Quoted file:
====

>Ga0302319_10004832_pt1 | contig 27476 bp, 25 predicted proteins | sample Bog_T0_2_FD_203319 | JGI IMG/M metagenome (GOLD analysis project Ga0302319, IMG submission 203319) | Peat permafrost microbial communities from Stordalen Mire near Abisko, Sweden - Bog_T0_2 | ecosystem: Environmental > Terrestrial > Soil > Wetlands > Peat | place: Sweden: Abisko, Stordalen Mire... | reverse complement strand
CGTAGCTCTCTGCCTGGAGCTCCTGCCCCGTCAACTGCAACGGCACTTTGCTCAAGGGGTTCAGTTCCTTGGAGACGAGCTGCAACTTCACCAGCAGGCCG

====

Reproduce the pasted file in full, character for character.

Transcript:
>Ga0302319_10004832_pt1 | contig 27476 bp, 25 predicted proteins | sample Bog_T0_2_FD_203319 | JGI IMG/M metagenome (GOLD analysis project Ga0302319, IMG submission 203319) | Peat permafrost microbial communities from Stordalen Mire near Abisko, Sweden - Bog_T0_2 | ecosystem: Environmental > Terrestrial > Soil > Wetlands > Peat | place: Sweden: Abisko, Stordalen Mire... | reverse complement strand
CGTAGCTCTCTGCCTGGAGCTCCTGCCCCGTCAACTGCAACGGCACTTTGCTCAAGGGGTTCAGTTCCTTGGAGACGAGCTGCAACTTCACCAGCAGGCCG